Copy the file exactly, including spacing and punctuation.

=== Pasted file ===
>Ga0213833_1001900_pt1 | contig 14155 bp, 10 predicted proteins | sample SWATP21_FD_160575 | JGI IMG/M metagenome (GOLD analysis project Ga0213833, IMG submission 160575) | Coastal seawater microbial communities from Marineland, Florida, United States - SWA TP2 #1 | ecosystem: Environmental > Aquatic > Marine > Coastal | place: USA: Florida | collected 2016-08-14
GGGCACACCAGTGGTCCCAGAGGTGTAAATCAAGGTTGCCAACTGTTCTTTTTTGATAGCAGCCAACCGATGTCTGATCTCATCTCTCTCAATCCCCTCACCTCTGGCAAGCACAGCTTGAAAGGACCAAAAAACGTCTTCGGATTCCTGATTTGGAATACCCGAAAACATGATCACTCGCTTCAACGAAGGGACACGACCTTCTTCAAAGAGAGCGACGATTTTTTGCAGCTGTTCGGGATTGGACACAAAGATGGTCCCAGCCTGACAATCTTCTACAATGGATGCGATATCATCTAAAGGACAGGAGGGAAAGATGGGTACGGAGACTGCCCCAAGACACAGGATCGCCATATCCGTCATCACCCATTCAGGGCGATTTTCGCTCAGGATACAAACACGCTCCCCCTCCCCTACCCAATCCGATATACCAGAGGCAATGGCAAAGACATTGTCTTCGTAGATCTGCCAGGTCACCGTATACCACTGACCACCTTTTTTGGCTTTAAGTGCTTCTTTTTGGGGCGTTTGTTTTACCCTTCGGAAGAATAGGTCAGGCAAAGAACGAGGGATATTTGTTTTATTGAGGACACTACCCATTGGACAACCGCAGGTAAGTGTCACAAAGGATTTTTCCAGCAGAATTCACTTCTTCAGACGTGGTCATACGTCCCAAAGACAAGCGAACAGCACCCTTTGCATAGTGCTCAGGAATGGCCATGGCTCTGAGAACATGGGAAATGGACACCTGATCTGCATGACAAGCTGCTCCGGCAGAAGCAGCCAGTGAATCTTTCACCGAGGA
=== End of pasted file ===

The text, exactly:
>Ga0213833_1001900_pt1 | contig 14155 bp, 10 predicted proteins | sample SWATP21_FD_160575 | JGI IMG/M metagenome (GOLD analysis project Ga0213833, IMG submission 160575) | Coastal seawater microbial communities from Marineland, Florida, United States - SWA TP2 #1 | ecosystem: Environmental > Aquatic > Marine > Coastal | place: USA: Florida | collected 2016-08-14
GGGCACACCAGTGGTCCCAGAGGTGTAAATCAAGGTTGCCAACTGTTCTTTTTTGATAGCAGCCAACCGATGTCTGATCTCATCTCTCTCAATCCCCTCACCTCTGGCAAGCACAGCTTGAAAGGACCAAAAAACGTCTTCGGATTCCTGATTTGGAATACCCGAAAACATGATCACTCGCTTCAACGAAGGGACACGACCTTCTTCAAAGAGAGCGACGATTTTTTGCAGCTGTTCGGGATTGGACACAAAGATGGTCCCAGCCTGACAATCTTCTACAATGGATGCGATATCATCTAAAGGACAGGAGGGAAAGATGGGTACGGAGACTGCCCCAAGACACAGGATCGCCATATCCGTCATCACCCATTCAGGGCGATTTTCGCTCAGGATACAAACACGCTCCCCCTCCCCTACCCAATCCGATATACCAGAGGCAATGGCAAAGACATTGTCTTCGTAGATCTGCCAGGTCACCGTATACCACTGACCACCTTTTTTGGCTTTAAGTGCTTCTTTTTGGGGCGTTTGTTTTACCCTTCGGAAGAATAGGTCAGGCAAAGAACGAGGGATATTTGTTTTATTGAGGACACTACCCATTGGACAACCGCAGGTAAGTGTCACAAAGGATTTTTCCAGCAGAATTCACTTCTTCAGACGTGGTCATACGTCCCAAAGACAAGCGAACAGCACCCTTTGCATAGTGCTCAGGAATGGCCATGGCTCTGAGAACATGGGAAATGGACACCTGATCTGCATGACAAGCTGCTCCGGCAGAAGCAGCCAGTGAATCTTTCACCGAGGA